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I've long dreamt of an occasion where hundreds or thousands of mathematicians work on a single problem in a truly coordinated way. Well, now that I'm nearing my doctoral defense in mathematics, I've decided to consider making this dream a reality.

But I can't do it alone....

What are some of your thoughts on how best to implement such a scheme? What are some practical pitfalls preventing such an effort taking place? How could an organizing body avoid them? Would it be feasible to try a test run on Math.SE of some coordinated work, perhaps a simple but unsolved problem in an area of mathematics with various connections to subject areas? What would be the most appropriate level so that most could contribute?

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@Pete The way to do it is to collect ideas from every 1000, then check every idea. I dont think there is much of a gradual progress in unsolved problems, you have an idea and either it works or not. All you need is 1 revolutionary idea, and someone with technical skills to pursue it. –  user1708 Mar 3 '11 at 20:37
    
(I deleted my previous comment because it seemed to be mostly negative. Which is not to say that I have really changed my mind, but I try to keep negative thoughts and comments to myself as much as I can.) –  Pete L. Clark Mar 4 '11 at 5:22
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Maybe this response will seem oblique bordering on irrelevant, but...Your question reminds me of the classic Sandman story Dream of A Thousand Cats. In it, a cat learns that reality could be completely restructured (or rather, re-restructured...) if only (any) one thousand cats would simultaneously believe and dream in unison of a different reality. When asked what he thinks of this, one of the characters -- a cat -- says "I would like to see anyone -- prophet, king or god -- persuade a thousand cats to do anything at the same time."

I feel like herding mathematicians is only a little easier than herding cats. What grand project would convince a thousand of us to get involved in a coordinated way?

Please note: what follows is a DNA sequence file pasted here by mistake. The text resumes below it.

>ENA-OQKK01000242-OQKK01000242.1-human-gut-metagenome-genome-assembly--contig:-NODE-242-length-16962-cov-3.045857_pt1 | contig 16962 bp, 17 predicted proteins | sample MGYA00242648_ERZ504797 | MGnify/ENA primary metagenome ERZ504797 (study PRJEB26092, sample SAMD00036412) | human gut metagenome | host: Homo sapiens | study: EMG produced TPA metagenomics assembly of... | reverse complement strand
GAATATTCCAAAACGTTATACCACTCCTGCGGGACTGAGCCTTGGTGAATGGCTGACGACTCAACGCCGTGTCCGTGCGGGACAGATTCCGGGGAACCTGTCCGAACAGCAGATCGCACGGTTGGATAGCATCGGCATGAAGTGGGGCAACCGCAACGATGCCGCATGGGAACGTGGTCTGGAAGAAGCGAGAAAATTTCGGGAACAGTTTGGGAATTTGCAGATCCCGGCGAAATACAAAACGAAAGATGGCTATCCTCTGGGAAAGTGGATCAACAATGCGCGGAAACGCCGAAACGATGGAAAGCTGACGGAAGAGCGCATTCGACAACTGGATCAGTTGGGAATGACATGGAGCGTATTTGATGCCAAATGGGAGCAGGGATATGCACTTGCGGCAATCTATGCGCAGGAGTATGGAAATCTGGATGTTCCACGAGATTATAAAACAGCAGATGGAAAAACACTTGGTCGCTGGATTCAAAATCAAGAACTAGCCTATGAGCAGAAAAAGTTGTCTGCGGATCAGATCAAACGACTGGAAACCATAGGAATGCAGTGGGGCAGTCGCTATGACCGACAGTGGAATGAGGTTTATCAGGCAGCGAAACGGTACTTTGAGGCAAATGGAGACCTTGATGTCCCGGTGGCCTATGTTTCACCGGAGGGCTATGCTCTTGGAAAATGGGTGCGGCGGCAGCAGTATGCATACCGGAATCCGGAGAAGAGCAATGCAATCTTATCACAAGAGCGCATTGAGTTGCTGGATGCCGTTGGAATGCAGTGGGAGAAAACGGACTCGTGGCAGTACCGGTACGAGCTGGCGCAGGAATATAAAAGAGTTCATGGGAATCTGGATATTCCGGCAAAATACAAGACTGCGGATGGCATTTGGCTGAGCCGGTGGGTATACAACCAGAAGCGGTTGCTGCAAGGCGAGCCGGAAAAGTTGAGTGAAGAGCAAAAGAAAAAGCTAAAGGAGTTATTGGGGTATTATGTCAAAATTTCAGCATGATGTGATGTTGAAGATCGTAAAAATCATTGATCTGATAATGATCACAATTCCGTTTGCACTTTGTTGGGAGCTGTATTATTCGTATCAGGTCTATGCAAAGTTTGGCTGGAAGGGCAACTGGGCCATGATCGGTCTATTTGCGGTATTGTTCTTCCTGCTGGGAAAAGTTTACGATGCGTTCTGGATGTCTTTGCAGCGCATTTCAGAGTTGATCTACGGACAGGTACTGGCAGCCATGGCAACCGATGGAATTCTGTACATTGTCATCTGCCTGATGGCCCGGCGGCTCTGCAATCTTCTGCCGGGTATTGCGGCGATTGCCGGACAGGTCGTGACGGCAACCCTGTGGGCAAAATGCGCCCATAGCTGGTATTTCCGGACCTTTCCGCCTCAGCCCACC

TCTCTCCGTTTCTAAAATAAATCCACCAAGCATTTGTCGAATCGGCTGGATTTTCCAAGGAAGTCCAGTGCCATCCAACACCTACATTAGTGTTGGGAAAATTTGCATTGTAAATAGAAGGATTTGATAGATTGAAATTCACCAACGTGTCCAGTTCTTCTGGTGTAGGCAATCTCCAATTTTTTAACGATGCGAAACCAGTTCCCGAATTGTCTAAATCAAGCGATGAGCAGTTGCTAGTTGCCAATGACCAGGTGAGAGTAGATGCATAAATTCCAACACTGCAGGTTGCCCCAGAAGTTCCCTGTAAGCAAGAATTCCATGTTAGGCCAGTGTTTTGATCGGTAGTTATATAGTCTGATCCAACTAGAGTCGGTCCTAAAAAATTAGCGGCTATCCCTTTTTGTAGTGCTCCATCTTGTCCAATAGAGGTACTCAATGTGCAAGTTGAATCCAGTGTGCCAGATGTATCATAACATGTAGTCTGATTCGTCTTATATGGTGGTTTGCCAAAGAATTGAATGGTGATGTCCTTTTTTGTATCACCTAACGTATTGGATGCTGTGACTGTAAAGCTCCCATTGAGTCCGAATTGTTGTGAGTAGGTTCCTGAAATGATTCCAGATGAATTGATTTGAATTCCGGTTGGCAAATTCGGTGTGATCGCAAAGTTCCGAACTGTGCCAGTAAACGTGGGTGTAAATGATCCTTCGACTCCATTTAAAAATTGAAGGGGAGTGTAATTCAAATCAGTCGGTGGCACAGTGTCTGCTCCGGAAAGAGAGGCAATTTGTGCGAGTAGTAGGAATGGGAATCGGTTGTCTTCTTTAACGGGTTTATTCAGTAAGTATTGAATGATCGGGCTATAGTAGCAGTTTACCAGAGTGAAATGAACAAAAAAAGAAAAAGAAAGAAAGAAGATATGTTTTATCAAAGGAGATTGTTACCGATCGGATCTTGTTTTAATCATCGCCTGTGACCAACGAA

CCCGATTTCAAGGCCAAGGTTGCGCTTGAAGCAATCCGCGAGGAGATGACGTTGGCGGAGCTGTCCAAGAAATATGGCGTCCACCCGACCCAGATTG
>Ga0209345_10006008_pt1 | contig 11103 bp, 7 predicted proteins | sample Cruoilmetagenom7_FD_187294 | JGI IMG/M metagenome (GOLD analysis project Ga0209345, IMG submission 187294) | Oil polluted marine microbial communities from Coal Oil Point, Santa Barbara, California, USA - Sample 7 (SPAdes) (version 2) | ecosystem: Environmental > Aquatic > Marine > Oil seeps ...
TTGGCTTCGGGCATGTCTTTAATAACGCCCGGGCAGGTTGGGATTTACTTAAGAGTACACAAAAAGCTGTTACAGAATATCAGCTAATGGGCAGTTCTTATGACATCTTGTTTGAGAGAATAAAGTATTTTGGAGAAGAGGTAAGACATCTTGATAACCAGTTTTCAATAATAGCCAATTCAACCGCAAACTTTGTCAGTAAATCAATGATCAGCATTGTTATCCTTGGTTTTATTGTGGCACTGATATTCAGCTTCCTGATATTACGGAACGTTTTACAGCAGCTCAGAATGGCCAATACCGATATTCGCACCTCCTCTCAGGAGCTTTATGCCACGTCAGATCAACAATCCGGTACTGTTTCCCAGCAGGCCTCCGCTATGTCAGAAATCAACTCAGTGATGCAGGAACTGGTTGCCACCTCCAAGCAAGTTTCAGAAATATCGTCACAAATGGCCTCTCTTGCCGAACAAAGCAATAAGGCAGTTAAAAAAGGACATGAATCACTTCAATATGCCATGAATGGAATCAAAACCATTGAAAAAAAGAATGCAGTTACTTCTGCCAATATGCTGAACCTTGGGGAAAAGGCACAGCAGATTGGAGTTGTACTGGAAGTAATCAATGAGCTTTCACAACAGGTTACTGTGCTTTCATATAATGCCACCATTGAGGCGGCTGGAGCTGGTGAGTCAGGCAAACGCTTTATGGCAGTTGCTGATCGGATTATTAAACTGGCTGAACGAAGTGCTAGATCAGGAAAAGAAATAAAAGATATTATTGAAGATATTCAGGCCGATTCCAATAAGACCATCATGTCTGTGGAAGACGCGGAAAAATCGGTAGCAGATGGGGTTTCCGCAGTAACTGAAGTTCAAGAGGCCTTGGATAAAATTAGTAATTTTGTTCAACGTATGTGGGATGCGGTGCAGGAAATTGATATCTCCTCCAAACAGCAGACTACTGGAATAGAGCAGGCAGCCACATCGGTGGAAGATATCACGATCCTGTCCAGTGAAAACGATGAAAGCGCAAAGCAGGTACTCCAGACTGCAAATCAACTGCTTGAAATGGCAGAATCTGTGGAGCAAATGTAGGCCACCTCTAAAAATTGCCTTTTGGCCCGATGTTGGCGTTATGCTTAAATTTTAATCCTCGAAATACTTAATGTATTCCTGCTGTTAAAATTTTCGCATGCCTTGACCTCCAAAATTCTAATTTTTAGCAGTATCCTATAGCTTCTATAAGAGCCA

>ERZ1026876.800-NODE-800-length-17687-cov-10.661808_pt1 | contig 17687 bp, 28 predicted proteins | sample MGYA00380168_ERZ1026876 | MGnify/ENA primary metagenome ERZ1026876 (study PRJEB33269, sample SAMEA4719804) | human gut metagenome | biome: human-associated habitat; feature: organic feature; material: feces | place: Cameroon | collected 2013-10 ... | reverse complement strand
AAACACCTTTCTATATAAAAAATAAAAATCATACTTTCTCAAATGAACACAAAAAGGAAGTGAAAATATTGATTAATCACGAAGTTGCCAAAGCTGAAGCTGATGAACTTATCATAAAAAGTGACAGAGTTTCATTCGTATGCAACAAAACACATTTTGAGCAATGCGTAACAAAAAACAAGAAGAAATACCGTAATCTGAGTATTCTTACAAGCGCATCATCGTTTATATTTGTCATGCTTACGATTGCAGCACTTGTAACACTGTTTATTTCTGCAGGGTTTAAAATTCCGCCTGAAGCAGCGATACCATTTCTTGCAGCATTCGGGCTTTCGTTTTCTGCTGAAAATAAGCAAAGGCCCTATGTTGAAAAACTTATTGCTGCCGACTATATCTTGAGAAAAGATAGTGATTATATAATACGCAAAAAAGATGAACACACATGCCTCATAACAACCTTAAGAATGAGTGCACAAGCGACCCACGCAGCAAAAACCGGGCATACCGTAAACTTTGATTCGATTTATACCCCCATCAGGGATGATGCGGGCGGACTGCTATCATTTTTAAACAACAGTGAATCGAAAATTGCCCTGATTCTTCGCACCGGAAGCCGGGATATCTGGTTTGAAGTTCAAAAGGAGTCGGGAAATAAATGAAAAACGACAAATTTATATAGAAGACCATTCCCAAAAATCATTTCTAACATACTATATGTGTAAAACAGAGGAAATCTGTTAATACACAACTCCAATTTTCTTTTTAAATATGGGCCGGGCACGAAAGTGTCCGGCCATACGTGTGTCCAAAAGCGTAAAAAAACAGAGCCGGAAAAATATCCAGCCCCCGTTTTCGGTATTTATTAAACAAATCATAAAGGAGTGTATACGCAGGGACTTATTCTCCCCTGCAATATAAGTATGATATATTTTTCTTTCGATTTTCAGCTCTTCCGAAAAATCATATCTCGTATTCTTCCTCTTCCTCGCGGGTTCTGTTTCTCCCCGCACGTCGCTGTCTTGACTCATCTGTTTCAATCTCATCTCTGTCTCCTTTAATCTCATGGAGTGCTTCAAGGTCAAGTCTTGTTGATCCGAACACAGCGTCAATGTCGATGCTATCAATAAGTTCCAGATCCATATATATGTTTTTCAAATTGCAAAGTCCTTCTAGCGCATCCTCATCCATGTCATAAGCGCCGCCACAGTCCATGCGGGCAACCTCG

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A Clay Prize problem. 1 mill /1000 ppl = 1000$ for each. Fame, Fun & Fortune. –  user1708 Mar 3 '11 at 20:10
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+1 for your point. +1000 for Sandman reference. –  Willie Wong Mar 4 '11 at 1:18
    
From Dream of a Thousand Cats: "Thank you for coming to listen to me; for your willingness to hear my message ... and I hope that when I have finished, some of you may share my dream." How appropriate. ;) –  user02138 Mar 4 '11 at 7:41
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There is already a similar scheme the Polymath projects which you can find at the blog and wiki

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Yes, it is a similar idea, but how successful is Polymath? At a first glance, it doesn't seem particularly active. –  user02138 Mar 3 '11 at 14:38
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@user02138: not particularly active? This is what a typical polymath dicussion look like. And successful? In the two years since its inception, the social experiment has already produced three papers. –  Willie Wong Mar 3 '11 at 14:55
    
@Willie: I mean on the scale of hundreds or thousands of participants. –  user02138 Mar 3 '11 at 15:05
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@user02138: oh. I see. Somehow I think perhaps "active" is not the right word. You should take a look at this article about the polymath project. While there were initially more than a hundred participants in polymath1, it quickly dwindled to around 27 active people. Some analysis was given about why that is the case and perhaps gives some perspective addressing some of your listed questions above. –  Willie Wong Mar 3 '11 at 16:44
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It's near impossible to expect thousands of participants unless you cut the problem into parts that require essentially no specialized knowledge. But if you can cut a problem into such small parts, you can likely teach a computer to solve the problem for you. –  Ryan Budney Mar 3 '11 at 20:32
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I don't think that there is a way such that hundreds or thousands of people could collaborate on a problem without subdivision into smaller groups with certain synchronization points. Large software projects with thousands of developers are usually broken down to groups with 2-20 members. Imagine that you'd have to talk to each member in your group for 30 minutes per week, that would have to talking for 10 hours in the latter case, every week, just to synchronize with what the others are doing (this is sometimes called the combinatorial explosion of communication).

In this sense I'd say that Wikipedia is very successful in collecting and explaining a lot of mathematical knowledge and pointing out open problems. If you supplement this wiki ansatz with links to more specialized wikis where subgroups document their work about certain open problems, you'd come close to a large scale collaboration. The nLab is an example of this, but it has not attracted a large crowd yet. The nLab has an accompanying forum, where people talk about their thoughts before there is an agreement about what should be written on the wiki.

You can write about your work and where you are stuck on the wiki, explaining all the background and ask on the forum for help. Others can chime in either by supplementing what you wrote on the wiki, or by joining the discussion on the forum. I don't see why this could not work with a lot more participants, as long as they form subgroups and avoid a situation where every participant has to talk and listen to everyone else.

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